Reflecting on the Traditional in Transition
Perhaps the most obvious comparison one might make upon seeing Chiko Chazunguza’s paintings would be to the work of Jean-Michel Basquiat. But to stop there would be like experiencing a Wifredo Lam painting in the Cubist style and expecting that its inspiration followed the same trajectory to creation as a painting by Picasso. Like these masters of Cubism, Chiko and Jean-Michel punctuate the compositional conversation with some shared visual shorthand and technique but the point from which they leap off of is, like Lam and Picasso, individually unique and located within their own cultural specificity.
Originally from just outside Harare, Zimbabwe, Chiko spent seven years in Sofia, Bulgaria on an art scholarship. While in Sofia he “was trained in the classical modes of printmaking, drawing and painting”. Upon arriving home though Chiko realized that in order to expand as an artist he would have to enter back into the culture of his youth so he could find a visual language that would be his true to his way of scripting a story.
“I wanted to pick a language I could use that was compatible to my history, my tradition.”
Human walls by Chiko Chazunguza.
Finding a New Visual Language
The inspiration of mis-registration, the effect given by the areas that overlap and bleed out in screen-printing, seemed appropriate for this cultural provocateur. It was Chiko’s experience as a printmaker that made him “approach painting with an attitude of non-conformity”, to shift the paint just outside the lines. This overlapping and layering, inherent in the process of screen printing, spoke to the layers of culture – traditional tribal, leftover colonial, urban contemporary – that blanketed Zimbabwe in repression upon Chiko’s return.
“It was like being in Sofia during the breakdown of the old regime. Communism was kicking its last kicks was a dying horse and the political condition that I arrived home to was much the same.”
Upon moving to Canada this artist, who is known back home for his installations that poke and prod at the socio-political contentions of a country in flux, picked up a pop can then oddly enough was inspired to paint.
Nursery 2 (detail) by Chiko Chazunguza.
It was the omnipresence of aluminum soda cans in Canada and their ease of acquisition that made them fitting as a symbol for consumer culture. Along with being ubiquitous they were durable – omni-persistent!
Nursery 2 by Chiko Chazunguza.
It was the “generousity of Canadians” who upon hearing he was an artist stocked him up with paint that got him started in combining the two materials to continue his theme of “reflecting on the traditional in transition.”
“Here food is always being advertised. It is at your doorstep, in your mailbox. Pop is a drink that is not necessary but it is always in front of you.”
Juxtaposed with hard memories of scarcity back in Zimbabwe, where people had to line-up single file into endless rows for basic staples, a vision was realized for a new body of work.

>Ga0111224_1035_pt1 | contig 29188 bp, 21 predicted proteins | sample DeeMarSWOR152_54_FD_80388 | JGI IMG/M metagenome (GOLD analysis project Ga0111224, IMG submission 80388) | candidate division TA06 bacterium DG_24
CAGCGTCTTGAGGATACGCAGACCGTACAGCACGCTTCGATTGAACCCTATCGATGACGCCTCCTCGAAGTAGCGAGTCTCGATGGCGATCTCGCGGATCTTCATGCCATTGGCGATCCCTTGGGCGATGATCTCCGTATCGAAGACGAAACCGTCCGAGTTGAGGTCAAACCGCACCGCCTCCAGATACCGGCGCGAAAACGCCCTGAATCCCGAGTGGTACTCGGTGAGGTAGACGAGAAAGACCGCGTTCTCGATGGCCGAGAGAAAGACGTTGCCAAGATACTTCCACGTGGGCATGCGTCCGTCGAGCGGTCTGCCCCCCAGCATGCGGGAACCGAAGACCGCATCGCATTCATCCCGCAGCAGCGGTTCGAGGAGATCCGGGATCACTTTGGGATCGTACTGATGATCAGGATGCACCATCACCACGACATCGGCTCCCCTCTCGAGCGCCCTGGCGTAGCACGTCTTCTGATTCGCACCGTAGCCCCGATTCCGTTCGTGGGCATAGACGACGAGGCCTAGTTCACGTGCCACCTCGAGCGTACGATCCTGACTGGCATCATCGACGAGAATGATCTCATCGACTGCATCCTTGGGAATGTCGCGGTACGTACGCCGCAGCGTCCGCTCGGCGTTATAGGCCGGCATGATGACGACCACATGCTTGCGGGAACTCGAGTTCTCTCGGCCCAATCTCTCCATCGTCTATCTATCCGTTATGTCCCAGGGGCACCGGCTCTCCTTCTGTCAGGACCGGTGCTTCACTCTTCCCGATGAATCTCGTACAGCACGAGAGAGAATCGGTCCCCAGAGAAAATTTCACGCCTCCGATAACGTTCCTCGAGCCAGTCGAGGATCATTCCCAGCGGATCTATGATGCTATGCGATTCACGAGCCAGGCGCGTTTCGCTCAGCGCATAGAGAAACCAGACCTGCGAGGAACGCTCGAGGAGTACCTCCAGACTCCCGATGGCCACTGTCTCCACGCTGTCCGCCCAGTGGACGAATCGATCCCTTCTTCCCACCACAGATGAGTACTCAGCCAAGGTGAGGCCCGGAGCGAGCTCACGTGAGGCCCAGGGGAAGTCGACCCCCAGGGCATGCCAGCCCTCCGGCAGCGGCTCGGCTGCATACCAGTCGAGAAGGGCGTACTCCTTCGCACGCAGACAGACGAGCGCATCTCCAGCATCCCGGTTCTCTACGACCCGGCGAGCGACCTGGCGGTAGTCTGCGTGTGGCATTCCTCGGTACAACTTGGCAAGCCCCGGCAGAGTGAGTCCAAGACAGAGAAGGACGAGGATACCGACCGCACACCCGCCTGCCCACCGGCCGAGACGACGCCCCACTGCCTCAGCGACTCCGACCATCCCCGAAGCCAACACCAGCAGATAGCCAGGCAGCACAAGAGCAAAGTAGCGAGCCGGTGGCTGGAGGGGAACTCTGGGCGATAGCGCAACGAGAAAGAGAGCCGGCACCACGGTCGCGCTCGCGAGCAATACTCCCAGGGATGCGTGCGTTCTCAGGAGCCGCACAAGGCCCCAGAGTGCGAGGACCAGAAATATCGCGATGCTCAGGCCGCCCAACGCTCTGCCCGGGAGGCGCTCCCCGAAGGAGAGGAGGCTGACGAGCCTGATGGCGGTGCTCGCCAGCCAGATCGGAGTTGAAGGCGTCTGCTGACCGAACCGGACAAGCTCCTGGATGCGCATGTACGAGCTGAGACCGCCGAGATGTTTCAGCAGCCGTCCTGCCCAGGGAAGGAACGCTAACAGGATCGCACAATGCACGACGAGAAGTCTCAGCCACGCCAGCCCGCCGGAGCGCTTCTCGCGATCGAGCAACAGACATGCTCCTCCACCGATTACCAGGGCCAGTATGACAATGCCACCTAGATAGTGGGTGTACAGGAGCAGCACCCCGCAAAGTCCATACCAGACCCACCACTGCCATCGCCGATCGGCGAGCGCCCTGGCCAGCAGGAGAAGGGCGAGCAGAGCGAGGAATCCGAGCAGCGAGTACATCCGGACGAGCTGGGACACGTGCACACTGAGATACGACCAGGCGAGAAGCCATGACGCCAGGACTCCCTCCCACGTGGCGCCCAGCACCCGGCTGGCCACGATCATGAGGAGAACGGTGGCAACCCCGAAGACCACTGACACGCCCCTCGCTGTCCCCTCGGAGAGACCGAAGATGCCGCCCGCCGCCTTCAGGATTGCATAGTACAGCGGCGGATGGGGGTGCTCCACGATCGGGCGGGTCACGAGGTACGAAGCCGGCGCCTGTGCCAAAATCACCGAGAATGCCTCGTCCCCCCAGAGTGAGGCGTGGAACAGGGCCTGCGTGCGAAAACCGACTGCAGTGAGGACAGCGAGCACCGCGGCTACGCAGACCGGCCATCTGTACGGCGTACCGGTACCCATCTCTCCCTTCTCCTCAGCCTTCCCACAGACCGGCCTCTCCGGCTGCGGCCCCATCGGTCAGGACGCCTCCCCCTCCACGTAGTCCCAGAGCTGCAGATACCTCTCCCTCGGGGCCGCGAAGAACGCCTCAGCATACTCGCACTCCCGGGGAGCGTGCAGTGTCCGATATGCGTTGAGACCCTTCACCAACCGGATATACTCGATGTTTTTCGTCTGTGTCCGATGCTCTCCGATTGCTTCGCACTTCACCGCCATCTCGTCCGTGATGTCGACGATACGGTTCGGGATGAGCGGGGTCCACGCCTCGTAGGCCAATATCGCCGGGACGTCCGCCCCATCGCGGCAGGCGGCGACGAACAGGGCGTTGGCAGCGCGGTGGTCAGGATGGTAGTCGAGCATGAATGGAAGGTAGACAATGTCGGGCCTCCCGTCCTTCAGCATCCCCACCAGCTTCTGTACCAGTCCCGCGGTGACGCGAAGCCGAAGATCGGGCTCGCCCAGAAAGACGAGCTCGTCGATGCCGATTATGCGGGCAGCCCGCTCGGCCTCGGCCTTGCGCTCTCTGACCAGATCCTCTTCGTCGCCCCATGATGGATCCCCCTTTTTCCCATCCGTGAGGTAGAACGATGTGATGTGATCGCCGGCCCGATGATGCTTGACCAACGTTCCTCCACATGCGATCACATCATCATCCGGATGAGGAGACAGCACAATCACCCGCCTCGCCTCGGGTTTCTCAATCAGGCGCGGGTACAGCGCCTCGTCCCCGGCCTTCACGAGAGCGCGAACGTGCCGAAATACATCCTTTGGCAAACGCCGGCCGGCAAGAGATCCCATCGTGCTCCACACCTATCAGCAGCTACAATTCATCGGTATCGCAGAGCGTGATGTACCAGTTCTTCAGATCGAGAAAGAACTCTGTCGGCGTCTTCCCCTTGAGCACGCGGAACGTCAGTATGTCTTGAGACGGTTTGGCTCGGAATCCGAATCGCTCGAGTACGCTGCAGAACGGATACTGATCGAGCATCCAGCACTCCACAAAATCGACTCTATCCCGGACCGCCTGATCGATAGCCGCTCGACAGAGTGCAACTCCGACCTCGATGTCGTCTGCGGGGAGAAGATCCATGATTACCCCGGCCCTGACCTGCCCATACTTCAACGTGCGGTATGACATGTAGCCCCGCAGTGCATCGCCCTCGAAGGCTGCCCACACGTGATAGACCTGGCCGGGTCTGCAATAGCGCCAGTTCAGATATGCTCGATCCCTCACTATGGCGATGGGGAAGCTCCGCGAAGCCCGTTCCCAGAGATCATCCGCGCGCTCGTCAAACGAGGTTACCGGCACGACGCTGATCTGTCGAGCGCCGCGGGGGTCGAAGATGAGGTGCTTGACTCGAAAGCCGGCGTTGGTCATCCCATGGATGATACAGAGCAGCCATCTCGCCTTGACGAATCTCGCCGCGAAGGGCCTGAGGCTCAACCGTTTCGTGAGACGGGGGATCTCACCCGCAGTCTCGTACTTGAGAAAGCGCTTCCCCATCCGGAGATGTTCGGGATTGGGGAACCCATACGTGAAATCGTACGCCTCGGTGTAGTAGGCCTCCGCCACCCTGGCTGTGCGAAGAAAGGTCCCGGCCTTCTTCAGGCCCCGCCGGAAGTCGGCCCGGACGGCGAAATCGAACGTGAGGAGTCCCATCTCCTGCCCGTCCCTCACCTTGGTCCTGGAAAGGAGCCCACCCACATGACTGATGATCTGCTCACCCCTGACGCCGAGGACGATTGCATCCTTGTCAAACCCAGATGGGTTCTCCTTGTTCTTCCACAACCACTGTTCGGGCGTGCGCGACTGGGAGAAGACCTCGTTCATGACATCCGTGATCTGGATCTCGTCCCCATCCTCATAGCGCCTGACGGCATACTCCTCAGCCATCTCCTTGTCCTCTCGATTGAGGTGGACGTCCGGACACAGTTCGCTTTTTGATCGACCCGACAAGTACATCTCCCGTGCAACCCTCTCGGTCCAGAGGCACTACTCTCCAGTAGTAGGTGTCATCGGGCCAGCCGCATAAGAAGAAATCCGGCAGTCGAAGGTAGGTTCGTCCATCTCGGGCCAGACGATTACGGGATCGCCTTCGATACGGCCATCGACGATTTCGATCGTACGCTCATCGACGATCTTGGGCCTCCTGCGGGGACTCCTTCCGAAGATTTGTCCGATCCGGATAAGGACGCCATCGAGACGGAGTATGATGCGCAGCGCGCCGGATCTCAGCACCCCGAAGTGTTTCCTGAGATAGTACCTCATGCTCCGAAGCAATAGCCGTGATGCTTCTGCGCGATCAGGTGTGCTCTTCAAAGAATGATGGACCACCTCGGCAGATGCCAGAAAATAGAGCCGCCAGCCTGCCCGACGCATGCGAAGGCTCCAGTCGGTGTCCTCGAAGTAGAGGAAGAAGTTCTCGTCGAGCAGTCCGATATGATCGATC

“Line-ups and people waiting in suspense for something to come, that was my inspiration…these line-ups look beautiful in their own way and you can almost forget the struggle…When there is a crisis, a shortage of basic commodities people behave differently and visually this informs.”
Passage by Chiko Chazunguza.
Shifting our Ideas of Who We Are
Many of the paintings in the SHIFT show come with pop cans, liquor labels and food advertisements cutting through the canvas like interruptions. They are then woven over, around and through deconstructed figures, busy heading nowhere in never-ending cues for food, for water, for life. Urbanization in Zimbabwe led to the inability for one to produce his or her own food which had been the previous traditional practice. A population of producers turned into a population of dependent consumers enmeshed (like the cans in Chiko’s work) in the ebb and flow of changing regimes.
“The figures are multi-faced; the disfiguration is because one’s face may change into all sorts of faces in that queue.”
While waiting in line with a stranger one can “start chatting, become friends, fall in love.” But by the end of the line the friend becomes the enemy and the lover a foe if one gets the last ration with nothing left for the one behind.
Nursery 1 by Chiko Chazunguza
Although the painted experience in Chiko’s work is intimately personal the anonymous quality of the figures in his paintings let them become the every(wo)man, no longer a “them” but an “us” as together, in this contemporary context, we face a future of scarcity on a global scale.
Following in the tradition of artists like the aforementioned Wifredo Lam we can see that Chiko, for his inspiration and call to action as an artist, draws from the common experiences of humanity in transition.
“Through art, I reflect upon how issues such as spirituality, disposition, denied access and interference with basic commodities, and the painful evolution of ancient cultural traditions into contemporary yet uncertain urbanized communities, all shape and shift our constructed notions of identity.”
Show curator Pamela Edmonds of Third Space Art Projects with artist Chiko Chazunguza.
All photography by Leah Snyder for Mixed Bag Mag.